If the cat starts to purr, the favorite noise of all cat owners is produced. But why do cats hum like little engines? We’ll tell you!
Why do cats purr?
Hardly anything spreads such a cozy and peaceful atmosphere as a purring cat on your lap. This soft but distinct roll is generally taken as a sign that the velvet paw is happy and relaxed.
However, that’s not entirely true, because cats also purr in more unpleasant situations. There is even a good reason for this, as science has now discovered.
Purring as a means of expression
Kittens begin to purr shortly after birth when they snuggle up to their mother for the first time to drink milk. In this way, they show that they feel comfortable and satisfied.
At the same time, the mother cat purrs, signaling to her children that everything is fine and there is no danger. For cats, therefore, these steady sounds are actually associated with situations in which they feel safe and secure right from the start. They even promote bonding, because in larger groups all the cats will gradually start to purr, which creates a peaceful atmosphere.
That’s why even an adult cat starts to hum like a small motor when it’s petted by its owner. Another easy way to tell that purring is an expression of contentment is that cats often do so with their eyes closed and their muscles relaxed. So if the cat purrs, there is a good chance that it is completely happy.
The situation is completely different when cats are ill, stressed, or even injured. In these cases, too, the velvet paws can definitely make loud and persistent purring noises, although their posture signals that they are anything but happy. If the cat purrs, this often means, but unfortunately not always, that the animal feels completely at ease. A cat’s purr can also be a sign of suffering.
It used to be thought that cats used it to soothe themselves. While that may well be a factor, scientists have now discovered a surprising effect of the purr.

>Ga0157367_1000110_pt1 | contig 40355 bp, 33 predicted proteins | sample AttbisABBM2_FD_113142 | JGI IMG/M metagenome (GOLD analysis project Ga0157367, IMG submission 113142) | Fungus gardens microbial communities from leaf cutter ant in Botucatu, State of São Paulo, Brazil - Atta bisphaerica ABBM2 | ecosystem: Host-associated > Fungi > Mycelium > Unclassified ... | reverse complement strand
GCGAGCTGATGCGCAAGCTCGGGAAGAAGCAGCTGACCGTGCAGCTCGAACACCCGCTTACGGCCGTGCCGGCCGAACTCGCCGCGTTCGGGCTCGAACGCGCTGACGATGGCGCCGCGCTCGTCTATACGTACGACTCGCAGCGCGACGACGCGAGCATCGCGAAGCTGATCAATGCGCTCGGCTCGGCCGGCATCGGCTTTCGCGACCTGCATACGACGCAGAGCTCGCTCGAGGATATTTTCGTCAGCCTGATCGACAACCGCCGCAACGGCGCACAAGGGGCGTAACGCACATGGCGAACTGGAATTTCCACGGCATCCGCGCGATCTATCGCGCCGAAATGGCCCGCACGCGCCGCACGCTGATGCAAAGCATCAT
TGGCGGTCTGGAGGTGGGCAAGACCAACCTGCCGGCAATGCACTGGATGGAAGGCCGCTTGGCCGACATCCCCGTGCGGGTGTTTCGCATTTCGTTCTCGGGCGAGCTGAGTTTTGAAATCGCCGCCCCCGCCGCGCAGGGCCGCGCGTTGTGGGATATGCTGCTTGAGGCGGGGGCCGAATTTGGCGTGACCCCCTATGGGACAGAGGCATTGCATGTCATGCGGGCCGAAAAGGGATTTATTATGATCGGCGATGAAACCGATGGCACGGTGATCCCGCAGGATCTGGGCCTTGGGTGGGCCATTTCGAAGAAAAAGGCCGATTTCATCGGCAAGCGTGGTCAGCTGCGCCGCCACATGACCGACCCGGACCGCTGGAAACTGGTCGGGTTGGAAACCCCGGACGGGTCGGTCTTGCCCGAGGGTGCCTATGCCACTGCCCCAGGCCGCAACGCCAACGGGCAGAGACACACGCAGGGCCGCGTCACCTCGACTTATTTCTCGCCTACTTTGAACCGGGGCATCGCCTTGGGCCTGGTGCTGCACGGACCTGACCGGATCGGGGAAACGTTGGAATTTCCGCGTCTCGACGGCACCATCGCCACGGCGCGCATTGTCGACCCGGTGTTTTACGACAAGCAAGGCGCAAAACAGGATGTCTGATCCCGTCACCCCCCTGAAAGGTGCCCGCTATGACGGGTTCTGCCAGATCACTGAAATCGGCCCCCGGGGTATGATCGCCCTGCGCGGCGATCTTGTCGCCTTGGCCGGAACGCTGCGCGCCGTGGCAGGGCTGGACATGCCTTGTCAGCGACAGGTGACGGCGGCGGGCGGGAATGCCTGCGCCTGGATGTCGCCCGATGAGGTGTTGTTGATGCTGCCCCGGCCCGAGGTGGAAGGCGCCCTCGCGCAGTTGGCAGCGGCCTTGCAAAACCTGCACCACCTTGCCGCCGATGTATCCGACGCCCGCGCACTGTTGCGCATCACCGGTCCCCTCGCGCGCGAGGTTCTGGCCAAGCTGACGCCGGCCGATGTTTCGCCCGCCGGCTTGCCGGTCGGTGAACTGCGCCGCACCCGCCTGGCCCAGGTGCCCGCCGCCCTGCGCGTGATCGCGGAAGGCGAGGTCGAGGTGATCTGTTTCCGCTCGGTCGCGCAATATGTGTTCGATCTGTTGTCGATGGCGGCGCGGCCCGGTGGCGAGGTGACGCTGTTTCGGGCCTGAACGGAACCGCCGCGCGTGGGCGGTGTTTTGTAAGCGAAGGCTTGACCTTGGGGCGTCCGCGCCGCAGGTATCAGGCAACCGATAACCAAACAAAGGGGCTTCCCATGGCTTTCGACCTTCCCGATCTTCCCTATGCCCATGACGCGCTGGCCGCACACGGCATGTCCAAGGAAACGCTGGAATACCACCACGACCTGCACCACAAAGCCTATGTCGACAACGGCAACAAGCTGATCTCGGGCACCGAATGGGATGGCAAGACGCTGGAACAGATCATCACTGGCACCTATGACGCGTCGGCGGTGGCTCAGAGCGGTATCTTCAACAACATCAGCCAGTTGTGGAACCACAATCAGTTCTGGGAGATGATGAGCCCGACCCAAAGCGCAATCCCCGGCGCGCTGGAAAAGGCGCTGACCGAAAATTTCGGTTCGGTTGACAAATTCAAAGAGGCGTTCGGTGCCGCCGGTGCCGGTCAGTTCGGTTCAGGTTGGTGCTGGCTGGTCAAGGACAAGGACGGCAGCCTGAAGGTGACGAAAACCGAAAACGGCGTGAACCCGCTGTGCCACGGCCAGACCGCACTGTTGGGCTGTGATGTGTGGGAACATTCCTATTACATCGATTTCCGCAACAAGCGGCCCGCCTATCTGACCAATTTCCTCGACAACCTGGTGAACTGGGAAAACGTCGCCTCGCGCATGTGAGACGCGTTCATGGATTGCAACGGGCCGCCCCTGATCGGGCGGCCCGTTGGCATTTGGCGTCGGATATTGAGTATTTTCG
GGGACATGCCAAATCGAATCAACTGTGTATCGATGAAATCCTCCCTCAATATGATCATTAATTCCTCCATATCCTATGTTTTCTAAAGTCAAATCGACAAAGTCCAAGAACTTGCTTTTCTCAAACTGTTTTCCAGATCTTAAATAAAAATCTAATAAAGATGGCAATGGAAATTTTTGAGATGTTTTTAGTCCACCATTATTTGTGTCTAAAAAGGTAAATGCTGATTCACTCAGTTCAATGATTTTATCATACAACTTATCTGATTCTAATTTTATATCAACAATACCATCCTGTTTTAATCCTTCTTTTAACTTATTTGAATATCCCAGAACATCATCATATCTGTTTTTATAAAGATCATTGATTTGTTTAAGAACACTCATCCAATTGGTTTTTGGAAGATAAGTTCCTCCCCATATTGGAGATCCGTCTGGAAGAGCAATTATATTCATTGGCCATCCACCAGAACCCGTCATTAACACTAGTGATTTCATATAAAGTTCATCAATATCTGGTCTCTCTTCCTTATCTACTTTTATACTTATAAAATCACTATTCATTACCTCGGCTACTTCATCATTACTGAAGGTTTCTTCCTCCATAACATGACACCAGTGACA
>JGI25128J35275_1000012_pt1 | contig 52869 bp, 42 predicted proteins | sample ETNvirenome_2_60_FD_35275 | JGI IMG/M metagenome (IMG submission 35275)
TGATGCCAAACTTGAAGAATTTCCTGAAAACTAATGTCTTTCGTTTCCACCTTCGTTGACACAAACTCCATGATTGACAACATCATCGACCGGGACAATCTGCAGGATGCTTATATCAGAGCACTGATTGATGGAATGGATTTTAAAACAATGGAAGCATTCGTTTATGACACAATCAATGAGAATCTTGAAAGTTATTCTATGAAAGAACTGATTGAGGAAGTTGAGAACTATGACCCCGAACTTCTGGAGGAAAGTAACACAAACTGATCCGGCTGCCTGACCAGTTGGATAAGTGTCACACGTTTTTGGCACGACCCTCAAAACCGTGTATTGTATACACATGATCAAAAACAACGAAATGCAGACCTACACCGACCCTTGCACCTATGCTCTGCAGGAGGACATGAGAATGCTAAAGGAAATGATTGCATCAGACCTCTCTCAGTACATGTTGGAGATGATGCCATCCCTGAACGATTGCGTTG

The gentle vibrations of the house tiger demonstrably ensure that the tissue growth in the cats is stimulated. In a healthy state, the muscles are trained as a result. Injuries to bones, tendons, and muscles also heal visibly faster if they are exposed to the typical frequency of a cat’s purr.
And this effect is not only evident in the house tigers themselves, but also in sick cat owners. Therefore, it is fair to say that purring is beneficial for the body and soul. And for humans and animals.
How does the purr come about?
Unfortunately, the biological mechanism responsible for the gentle rolling out of the cat’s throat has not yet been sufficiently clarified. The only thing that is certain is that when the cat breathes, the vocal cords and diaphragm vibrate, resulting in rhythmic noises.
However, it is still unexplored which parts of the cat’s chest and respiratory system are involved in purring and how the cat controls the airflow. Here we have collected four theories as to how cats really purr.
Not only the noise as such is a special feature in the animal kingdom. It is particularly surprising because cats can also emit it when they are eating or drinking.
Only the wild cousins of the house tiger also have this ability. However, unlike domestic cats, big cats such as lions and tigers can only make purr-like sounds when exhaling.
Take good care of your darling!